Some years back, as a provider of supported employment services, it always appeared that work was indeed a choice for the jobseekers I worked with. On many occasions individuals changed their mind about wanting to go back to work for whatever reason. And I was aware that in probably all cases the person was receiving disability benefits from Social Security. In addition, in most cases the person appeared to be in a reasonable state of wellness or “psychiatrically stable” from a clinical perspective. My position was always that work was a critical component of the recovery process, and I’ve seen people transform themselves from the experience of returning to work. Thus, I felt they may have made an ill-advised choice by not pursuing employment as a recovery goal. However, I was also aware that “choice” is one of the principles of Psychiatric Rehabilitation, and at that point I didn’t think much further about this issue.
One thing is clear, I had never thought about this issue of work being a choice in the terms that my colleague George Brice Jr. stated. George is really clear that if one is healthy, able-bodied and in a state of wellness, that one is expected to work as an adult in our society. In addition, he states work should not be a choice! Further, George makes the point that Social Security benefits should be there for people who need them, and if one becomes well enough, one is obligated to get off benefits. Clearly, George is making a powerful point here, and one that is usually not addressed in the community mental health field.
Consequently, after reading George’s recent blog, I was speaking with another colleague who made the observation that she knows many people in recovery who volunteer at self-help centers, and participate in unpaid committees, all of which take up as much time as a full time job. Again, the point was made that these individuals are clearly healthy, able-bodied and in a good state of wellness. This conversation bought to mind some of the literature on self-help centers and their focus on empowerment. However, in my colleagues and my own experiences with self-help centers, there is often little emphasis placed on career development. And I think this point may bring up the issue that, how can the choice not to work, especially if one is not financially well-off, be empowering?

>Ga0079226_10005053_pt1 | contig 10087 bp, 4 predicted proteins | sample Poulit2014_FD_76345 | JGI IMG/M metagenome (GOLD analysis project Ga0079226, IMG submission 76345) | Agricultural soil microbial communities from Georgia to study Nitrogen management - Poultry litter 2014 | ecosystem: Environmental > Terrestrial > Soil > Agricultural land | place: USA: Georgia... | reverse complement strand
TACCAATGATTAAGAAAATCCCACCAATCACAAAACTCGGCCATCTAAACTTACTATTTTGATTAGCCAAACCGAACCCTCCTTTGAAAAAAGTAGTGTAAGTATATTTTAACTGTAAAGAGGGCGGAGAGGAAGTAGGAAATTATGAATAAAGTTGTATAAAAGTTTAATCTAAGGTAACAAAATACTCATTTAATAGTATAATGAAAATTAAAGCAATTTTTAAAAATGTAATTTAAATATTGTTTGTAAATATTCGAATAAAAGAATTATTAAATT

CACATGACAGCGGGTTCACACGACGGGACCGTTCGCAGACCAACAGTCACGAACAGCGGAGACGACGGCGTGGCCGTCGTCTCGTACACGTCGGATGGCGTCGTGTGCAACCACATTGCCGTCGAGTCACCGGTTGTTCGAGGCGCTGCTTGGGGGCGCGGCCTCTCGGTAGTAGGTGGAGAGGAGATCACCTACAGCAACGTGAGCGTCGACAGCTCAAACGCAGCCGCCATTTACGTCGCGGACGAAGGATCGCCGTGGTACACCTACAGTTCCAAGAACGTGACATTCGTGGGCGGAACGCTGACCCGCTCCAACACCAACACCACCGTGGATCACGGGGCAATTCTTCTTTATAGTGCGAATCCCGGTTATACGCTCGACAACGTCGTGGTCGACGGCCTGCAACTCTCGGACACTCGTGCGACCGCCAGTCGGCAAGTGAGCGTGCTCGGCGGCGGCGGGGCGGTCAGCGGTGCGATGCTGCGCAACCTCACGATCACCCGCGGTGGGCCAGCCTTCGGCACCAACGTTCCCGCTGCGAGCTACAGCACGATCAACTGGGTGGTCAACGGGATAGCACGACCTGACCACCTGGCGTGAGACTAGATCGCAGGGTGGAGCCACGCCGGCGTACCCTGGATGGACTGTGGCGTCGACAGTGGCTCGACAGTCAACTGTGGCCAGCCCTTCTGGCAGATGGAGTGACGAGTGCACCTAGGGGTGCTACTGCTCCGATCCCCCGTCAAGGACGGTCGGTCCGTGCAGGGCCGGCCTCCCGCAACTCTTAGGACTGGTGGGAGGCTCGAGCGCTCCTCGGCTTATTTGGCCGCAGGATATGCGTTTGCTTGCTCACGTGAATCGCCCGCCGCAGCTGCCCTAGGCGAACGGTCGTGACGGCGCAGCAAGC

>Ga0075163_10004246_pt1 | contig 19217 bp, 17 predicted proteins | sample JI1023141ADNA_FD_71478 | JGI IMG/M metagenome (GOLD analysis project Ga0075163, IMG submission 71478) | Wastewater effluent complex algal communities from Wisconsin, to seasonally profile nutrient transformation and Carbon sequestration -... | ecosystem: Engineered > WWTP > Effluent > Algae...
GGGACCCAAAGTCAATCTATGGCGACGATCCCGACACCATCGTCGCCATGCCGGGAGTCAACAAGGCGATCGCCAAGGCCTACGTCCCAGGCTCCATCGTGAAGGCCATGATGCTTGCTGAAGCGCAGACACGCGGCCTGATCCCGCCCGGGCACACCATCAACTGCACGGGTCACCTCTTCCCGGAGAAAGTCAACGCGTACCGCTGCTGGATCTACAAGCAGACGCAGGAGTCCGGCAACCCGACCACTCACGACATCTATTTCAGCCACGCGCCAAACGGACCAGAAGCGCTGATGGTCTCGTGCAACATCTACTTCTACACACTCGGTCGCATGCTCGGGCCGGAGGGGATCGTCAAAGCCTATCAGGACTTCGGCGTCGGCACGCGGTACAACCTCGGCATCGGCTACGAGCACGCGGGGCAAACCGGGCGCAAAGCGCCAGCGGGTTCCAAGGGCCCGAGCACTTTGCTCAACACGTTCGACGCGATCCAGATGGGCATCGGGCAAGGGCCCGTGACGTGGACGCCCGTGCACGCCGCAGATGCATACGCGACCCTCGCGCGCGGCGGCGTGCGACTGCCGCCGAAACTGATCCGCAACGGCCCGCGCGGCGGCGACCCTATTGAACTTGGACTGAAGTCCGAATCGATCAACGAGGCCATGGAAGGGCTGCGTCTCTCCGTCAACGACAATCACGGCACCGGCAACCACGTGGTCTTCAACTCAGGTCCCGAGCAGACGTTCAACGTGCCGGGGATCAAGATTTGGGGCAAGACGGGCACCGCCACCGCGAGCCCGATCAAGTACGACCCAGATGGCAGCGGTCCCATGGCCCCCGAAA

Clearly, the impact on getting on Social Security benefits help to foster an “illness identity.” In addition, the lack of expectation of work from too many community mental health providers also reinforces an illness identity. In addition, there are numerous barriers to employment for persons with disabilities. Nevertheless, I think my colleagues make a cogent point that perhaps even the self-center movement, for which I have great respect, may need to rethink what empowerment is really about? Can one be healthy, able-bodied and in a good state of wellness and not pursuing some career or employment oriented goal, while collecting Social Security benefits and thus living in poverty, and truly be empowered?
As a provider who is strongly influenced by the person-centered philosophy of Carl Rogers, I am surprised I progressed to the point to even write a blog that perhaps can be perceived as highly challenging to persons in recovery. However, from listening to my colleague’s perspectives, I am forced to rethink the meaning of two important concepts in the field, choice and empowerment. And I am reminded by another principle of Psychiatric Rehabilitation that I adhere too as well, that everyone has the capacity to learn and grow, and that includes me!
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